Tuesday, June 23, 2009

Setting the Bar Wayyyy Low

A new agreement between the city and the UFT is being touted by Randi Weingarten as a great victory because we didn't give away as much as other unions have. I guess if you set the bar as low as Randi does, this might seem like a great victory. For the rest of us, it's mostly a loss.

Basically, the agreement will establish a new retirement tier for new hires that will force them to pay 4.85% of their salaries into the pension fund for life, instead of the current ten years. In return, they will get to retire at 55/27 instead of the 62 years agreed to by two other city unions. But there are two problems with declaring this a huge victory.

First, Randi gave away the store in 2005, including the peddling of seniority, lengthening the school day, sending us back to the lunchrooms, etc., for the mere promise of support for a 55/25 retirement. Despite all the givebacks, few teachers actually qualified for the 55 year retirement and we ultimately settled for two more years of work for most members. That 57/25 has been retained, but don't ever forget what we gave away to even get it in the first place.

Second, comparing us to other unions makes no sense. Those other unions were under threat of massive layoffs, and we were not. They agreed to the new Tier 5 in exchange for no layoffs. There is absolutely nothing mentioned in this agreement about a no-layoff clause for school workers, so Bloomberg can get out his ax anyway.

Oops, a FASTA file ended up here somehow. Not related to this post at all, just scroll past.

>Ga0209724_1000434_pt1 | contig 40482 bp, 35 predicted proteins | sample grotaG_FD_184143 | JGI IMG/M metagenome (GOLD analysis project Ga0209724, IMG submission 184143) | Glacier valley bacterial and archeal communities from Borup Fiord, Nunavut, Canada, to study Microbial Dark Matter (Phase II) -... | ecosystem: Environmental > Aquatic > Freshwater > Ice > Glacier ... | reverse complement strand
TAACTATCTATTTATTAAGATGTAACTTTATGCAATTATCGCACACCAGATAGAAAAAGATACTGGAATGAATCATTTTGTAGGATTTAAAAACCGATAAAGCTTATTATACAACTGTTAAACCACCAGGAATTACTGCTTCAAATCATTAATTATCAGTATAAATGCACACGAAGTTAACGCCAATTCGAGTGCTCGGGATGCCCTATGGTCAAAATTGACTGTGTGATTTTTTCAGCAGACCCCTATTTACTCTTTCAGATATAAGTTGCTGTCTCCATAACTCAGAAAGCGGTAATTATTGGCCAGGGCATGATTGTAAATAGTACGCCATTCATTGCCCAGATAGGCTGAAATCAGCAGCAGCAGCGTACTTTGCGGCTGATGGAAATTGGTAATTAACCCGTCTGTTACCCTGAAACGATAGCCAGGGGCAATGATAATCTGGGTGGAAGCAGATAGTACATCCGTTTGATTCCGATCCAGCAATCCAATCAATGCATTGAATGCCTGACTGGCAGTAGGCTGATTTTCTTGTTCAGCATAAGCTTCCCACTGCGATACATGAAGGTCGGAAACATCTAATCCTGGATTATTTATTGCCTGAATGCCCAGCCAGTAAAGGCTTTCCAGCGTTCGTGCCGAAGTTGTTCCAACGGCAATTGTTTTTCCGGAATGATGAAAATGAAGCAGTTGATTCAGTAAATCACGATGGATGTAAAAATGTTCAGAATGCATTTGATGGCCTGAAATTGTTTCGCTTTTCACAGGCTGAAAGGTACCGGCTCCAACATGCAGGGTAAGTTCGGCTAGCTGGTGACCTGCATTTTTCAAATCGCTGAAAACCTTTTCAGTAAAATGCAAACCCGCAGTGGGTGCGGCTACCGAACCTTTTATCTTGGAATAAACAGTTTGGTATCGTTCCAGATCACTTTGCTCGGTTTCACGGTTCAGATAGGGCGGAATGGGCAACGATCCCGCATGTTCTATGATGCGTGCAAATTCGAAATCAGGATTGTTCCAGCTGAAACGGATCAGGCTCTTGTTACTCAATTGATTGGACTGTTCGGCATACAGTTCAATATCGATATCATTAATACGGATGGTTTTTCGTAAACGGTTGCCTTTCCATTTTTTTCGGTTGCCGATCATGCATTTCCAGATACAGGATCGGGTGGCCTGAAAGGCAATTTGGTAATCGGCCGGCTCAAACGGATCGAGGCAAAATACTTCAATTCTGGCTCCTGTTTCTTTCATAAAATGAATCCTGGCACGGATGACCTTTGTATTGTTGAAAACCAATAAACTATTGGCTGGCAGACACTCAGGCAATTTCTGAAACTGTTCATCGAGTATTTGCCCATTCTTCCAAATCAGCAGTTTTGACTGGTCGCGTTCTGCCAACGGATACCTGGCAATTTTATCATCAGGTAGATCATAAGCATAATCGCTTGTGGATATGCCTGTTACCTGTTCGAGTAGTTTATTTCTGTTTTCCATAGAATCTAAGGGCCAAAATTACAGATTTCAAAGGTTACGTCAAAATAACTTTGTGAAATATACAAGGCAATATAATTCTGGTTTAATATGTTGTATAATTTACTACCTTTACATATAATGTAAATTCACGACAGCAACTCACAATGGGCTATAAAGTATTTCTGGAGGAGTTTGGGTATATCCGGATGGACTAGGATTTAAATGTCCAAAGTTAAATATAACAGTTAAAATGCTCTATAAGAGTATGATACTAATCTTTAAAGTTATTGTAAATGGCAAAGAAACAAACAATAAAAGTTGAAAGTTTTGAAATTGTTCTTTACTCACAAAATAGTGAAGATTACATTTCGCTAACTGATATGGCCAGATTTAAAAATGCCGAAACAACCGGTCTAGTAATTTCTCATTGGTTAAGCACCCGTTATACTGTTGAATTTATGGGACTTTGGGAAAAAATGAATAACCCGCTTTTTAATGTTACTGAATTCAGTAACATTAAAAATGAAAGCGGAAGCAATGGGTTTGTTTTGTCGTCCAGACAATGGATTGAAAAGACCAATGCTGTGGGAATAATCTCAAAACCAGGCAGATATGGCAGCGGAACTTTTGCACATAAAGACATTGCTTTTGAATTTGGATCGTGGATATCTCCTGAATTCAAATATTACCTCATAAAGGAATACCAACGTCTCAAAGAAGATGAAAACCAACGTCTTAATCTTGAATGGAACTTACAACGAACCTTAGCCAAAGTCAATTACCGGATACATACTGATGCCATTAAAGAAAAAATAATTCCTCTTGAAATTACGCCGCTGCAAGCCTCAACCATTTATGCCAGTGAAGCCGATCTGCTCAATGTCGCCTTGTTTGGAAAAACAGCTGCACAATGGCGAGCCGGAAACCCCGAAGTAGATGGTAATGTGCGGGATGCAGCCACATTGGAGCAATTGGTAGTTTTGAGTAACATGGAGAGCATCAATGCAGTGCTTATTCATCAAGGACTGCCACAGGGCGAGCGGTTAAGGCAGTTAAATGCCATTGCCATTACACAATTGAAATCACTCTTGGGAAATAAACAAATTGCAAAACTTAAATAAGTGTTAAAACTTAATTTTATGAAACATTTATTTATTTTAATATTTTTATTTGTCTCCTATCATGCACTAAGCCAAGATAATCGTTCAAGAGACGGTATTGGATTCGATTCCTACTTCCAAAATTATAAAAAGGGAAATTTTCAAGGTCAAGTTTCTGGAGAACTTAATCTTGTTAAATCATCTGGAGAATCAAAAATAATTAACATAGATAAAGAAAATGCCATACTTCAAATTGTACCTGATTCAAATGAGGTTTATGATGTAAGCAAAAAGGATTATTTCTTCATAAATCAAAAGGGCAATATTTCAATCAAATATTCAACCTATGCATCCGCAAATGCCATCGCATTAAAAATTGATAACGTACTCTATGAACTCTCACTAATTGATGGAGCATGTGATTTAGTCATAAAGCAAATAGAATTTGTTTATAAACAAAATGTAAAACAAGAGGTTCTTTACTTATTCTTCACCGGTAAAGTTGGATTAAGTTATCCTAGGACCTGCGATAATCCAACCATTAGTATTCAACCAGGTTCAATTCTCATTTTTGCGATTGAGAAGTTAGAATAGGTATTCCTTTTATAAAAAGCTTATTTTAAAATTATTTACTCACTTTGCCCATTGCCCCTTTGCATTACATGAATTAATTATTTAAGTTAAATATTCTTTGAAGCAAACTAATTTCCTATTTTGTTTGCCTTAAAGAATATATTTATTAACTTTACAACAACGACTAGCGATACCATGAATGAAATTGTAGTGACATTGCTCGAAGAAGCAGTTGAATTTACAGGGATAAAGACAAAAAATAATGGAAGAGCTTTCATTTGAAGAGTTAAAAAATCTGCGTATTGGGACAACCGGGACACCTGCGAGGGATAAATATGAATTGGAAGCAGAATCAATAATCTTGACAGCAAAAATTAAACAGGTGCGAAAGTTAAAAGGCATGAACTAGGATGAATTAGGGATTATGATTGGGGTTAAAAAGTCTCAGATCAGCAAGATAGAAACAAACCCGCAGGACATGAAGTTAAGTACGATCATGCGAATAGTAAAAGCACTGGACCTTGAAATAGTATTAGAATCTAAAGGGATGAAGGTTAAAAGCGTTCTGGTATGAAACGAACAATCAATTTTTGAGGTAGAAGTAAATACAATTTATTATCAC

Also, we agreed to lower the fixed rate of return on TDAs to 7%, down from 8.25. Allegedly we did this because the pension fund lost a lot of money gambling in the market (and yes, stocks are gambling). Personally, I put all my money in fixed more than a year ago, so people like me will have to subsidize the poor pension decisions of the pension fund. I did a rough calculation in my head, and it seems likely that I will lose at least $15,000 by the time I retire due to this reduction. Good going, Randi!

Of course, in exchange, we got the two days before Labor Day back. What the UFT failed to mention was that they gave away those two days in the first place. If they'd gotten rid of those two days AND 37.5 minutes, there might be reason to celebrate, just a little.

But that darned bar is so low, high fives seem in dubious taste.


Anonymous said...

Yea but... at the end of next school year they have our last day being a Monday without having the students. I bet the next year they will have us stay 2 extra days without the students. They got us coming and going.
Come to think of it they probably set up the schedule with us working that last Monday because they knew we weren't coming back in August. This all seems so planned out.

Chaz said...

T would have been more impressed if Randi had the City agree to a 183 day school year with three snow days like the suburbs have.